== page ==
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Molnar: Reverence

01/06/12 5:55PM By Martha Molnar
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(Host) Commentator Martha Molnar reflects on the mostly forgotten virtues of humility and respect, which continue to be part of everyday life in Vermont.

(Molnar) With so many books and so little time, I almost never read a book twice. But I am rereading "Reverence" by Paul Woodruff because it changed the way I behave.

Reverence, the author says, is awe for things greater than us, for things we don't fully comprehend, like life, death, nature, the human mind. Reverence leads to respect - which goes beyond mere politeness. It's a kind of humility, and a desire for justice, and these hold together the fabric of family, community, and society. But the opposite of reverence is not irreverence, since protesting bad leadership, for example, serves a positive purpose.

When I consider the world around me, I am forced to conclude that reverence is mostly a forgotten virtue. But when I consider Vermont, I see it thriving, quietly.

It shows in people's behavior, for example. It's easy to act respectful toward those we deem superior or important. We've all observed arrogant people behave slavishly toward the powerful. But here, the truck driver and retired CEO, the vegetable farmer and college professor all treat each other as equals. People are not judged by their covers. This may be because Vermonters don't fit into covers, no matter how roomy or oddly-shaped. So people are judged by who they are, not by how they spend their working hours.

Reverence often declares itself through silence. And in this, Vermonters truly excel. Conversations are punctuated by silences, sometimes uncomfortably long ones for someone like me, who's used to rapid-fire exchanges. But I've learned that the silences mean that someone's actually thinking about what I said before replying!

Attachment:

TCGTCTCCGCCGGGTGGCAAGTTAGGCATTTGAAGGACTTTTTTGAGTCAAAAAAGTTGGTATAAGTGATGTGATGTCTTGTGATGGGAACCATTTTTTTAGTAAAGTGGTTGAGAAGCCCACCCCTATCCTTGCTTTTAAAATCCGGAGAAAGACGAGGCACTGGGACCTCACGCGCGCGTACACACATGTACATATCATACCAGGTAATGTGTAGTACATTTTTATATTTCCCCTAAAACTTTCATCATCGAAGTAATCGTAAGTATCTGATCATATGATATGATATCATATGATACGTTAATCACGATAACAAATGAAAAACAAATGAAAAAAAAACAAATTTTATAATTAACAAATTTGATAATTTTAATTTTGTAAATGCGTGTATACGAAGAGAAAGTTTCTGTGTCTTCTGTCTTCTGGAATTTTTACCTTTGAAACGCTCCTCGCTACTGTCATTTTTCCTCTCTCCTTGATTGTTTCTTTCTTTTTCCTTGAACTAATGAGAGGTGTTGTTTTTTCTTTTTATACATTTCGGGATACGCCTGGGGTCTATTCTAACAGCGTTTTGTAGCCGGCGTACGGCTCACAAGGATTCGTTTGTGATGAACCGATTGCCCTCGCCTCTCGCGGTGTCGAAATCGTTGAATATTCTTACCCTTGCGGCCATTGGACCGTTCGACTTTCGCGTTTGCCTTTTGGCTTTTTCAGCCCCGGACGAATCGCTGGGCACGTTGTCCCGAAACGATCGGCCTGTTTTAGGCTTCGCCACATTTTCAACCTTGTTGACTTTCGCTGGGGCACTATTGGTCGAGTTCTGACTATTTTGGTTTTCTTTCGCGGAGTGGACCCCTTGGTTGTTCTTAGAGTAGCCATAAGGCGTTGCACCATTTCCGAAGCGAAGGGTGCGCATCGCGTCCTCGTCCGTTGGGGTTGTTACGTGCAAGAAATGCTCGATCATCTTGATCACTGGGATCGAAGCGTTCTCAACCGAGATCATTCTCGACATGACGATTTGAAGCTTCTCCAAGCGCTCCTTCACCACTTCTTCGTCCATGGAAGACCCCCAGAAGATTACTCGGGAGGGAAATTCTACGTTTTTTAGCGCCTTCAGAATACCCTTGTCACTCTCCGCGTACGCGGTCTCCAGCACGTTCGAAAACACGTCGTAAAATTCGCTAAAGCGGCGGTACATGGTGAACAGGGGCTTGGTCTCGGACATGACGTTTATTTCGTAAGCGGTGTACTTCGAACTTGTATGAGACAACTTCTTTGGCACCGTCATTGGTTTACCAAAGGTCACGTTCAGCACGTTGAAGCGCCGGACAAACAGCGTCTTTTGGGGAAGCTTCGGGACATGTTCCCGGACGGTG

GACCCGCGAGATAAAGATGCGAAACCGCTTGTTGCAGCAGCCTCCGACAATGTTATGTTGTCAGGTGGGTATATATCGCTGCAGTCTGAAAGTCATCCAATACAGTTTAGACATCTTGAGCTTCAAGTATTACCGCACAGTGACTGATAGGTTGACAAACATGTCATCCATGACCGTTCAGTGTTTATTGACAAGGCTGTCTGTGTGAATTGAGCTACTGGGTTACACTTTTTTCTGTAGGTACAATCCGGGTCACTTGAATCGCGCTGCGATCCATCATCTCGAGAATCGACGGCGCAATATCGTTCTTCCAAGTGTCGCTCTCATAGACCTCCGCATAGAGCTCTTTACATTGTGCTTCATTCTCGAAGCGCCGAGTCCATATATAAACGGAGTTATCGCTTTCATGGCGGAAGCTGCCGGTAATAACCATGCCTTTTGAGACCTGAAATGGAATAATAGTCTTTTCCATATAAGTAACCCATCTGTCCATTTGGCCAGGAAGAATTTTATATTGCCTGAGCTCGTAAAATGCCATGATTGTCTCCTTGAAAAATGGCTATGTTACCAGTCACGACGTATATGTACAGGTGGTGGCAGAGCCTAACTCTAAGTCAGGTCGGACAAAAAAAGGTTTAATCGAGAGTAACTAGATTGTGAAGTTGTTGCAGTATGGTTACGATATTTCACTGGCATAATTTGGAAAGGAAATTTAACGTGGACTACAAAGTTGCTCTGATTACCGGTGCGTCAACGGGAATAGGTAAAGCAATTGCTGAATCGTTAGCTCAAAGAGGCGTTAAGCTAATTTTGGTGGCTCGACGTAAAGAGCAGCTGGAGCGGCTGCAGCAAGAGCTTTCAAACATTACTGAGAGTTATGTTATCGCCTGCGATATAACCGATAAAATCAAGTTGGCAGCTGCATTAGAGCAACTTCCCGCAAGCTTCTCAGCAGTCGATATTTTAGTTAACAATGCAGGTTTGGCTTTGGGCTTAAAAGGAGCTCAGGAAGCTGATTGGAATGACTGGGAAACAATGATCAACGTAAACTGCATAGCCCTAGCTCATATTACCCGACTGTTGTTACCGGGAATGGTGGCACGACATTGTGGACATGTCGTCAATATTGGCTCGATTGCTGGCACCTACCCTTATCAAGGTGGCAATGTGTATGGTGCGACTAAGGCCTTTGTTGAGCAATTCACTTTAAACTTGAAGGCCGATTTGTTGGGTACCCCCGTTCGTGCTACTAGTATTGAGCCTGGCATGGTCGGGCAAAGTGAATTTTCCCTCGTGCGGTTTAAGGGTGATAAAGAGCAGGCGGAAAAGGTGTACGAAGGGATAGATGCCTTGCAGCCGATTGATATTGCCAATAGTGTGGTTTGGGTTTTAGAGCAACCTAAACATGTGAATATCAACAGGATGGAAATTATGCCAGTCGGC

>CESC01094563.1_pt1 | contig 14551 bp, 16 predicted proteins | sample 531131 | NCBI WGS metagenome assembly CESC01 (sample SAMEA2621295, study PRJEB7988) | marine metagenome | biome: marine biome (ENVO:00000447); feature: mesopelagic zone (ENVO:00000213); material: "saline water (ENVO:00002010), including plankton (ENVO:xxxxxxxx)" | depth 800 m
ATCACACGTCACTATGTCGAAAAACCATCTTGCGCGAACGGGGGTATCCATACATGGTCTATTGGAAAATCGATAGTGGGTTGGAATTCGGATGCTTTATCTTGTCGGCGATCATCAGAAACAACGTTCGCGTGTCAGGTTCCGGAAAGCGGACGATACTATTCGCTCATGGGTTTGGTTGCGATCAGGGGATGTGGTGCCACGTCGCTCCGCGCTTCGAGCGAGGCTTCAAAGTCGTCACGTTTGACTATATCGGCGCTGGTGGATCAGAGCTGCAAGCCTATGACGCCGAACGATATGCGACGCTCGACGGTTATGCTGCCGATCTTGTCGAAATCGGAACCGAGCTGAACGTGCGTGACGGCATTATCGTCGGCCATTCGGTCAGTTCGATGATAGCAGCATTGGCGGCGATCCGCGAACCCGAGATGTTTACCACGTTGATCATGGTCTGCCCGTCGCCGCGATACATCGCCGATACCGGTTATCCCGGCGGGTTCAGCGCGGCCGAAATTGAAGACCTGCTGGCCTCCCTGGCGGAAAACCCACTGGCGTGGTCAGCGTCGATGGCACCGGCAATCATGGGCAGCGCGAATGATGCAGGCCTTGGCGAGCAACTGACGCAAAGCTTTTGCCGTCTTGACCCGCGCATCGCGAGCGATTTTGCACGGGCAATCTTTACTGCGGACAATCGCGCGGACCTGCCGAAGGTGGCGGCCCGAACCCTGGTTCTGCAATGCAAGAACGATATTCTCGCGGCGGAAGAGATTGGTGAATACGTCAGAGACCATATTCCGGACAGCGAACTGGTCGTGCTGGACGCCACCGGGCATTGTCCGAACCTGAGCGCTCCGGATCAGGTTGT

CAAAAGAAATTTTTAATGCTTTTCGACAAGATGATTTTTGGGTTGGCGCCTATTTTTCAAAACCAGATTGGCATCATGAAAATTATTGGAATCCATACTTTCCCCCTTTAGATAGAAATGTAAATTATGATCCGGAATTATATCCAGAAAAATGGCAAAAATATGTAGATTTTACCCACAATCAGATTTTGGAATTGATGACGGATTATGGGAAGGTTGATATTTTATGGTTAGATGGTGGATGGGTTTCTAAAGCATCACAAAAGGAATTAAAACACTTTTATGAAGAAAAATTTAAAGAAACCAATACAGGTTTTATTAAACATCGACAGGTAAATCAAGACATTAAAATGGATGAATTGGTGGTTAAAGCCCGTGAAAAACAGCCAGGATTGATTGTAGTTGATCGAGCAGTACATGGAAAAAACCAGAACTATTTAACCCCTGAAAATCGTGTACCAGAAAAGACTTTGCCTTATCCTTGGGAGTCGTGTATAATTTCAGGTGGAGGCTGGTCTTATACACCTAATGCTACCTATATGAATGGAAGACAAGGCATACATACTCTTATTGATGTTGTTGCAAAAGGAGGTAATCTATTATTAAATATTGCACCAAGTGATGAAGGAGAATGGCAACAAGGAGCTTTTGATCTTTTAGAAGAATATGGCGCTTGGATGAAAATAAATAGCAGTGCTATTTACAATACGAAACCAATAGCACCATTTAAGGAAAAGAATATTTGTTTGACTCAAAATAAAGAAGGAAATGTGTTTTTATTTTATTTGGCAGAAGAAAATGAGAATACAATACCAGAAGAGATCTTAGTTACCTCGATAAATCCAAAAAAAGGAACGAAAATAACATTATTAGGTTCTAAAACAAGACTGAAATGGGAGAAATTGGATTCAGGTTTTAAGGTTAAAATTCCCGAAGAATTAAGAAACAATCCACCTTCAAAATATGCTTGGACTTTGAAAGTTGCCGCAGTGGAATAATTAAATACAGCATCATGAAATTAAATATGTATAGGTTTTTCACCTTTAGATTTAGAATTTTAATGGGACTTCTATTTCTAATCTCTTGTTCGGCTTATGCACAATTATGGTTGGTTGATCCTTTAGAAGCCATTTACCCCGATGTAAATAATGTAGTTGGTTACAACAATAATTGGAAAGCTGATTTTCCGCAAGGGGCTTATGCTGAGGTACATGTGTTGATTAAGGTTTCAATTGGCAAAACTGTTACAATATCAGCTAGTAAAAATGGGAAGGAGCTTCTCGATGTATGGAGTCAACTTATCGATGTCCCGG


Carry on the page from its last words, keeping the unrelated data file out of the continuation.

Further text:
Vermont's landscape and climate also conspire to maintain humility. We live each day in its physical beauty, dwarfed by the mountains and valleys and open sky, helpless before its clouds of insects, ice storms and floods. Despite the latest gadgets and advanced communication devices, we are often forced to depend on our neighbors and respect their knowledge, which is based not on advanced degrees but on common sense and experience. We're unlikely to look down on those upon whom we depend.

Now lest I be labeled an irritating Polyanna, let me add that there are certain statewide habits that I find both baffling and irritating. For example, I don't understand why so many people drive so far below the speed limit on perfectly dry roads. I can't see why they don't pull over to let the rest of us move at what we consider a normal speed. And finally - in my limited experience - it often seems that the respect and lack of arrogance that permeates encounters between individuals all too often turns to raised voices when a group of citizens meet to discuss anything at all having to do with a budget.

I sincerely hope that money won't eventually corrupt our tiny enclave of civil community.

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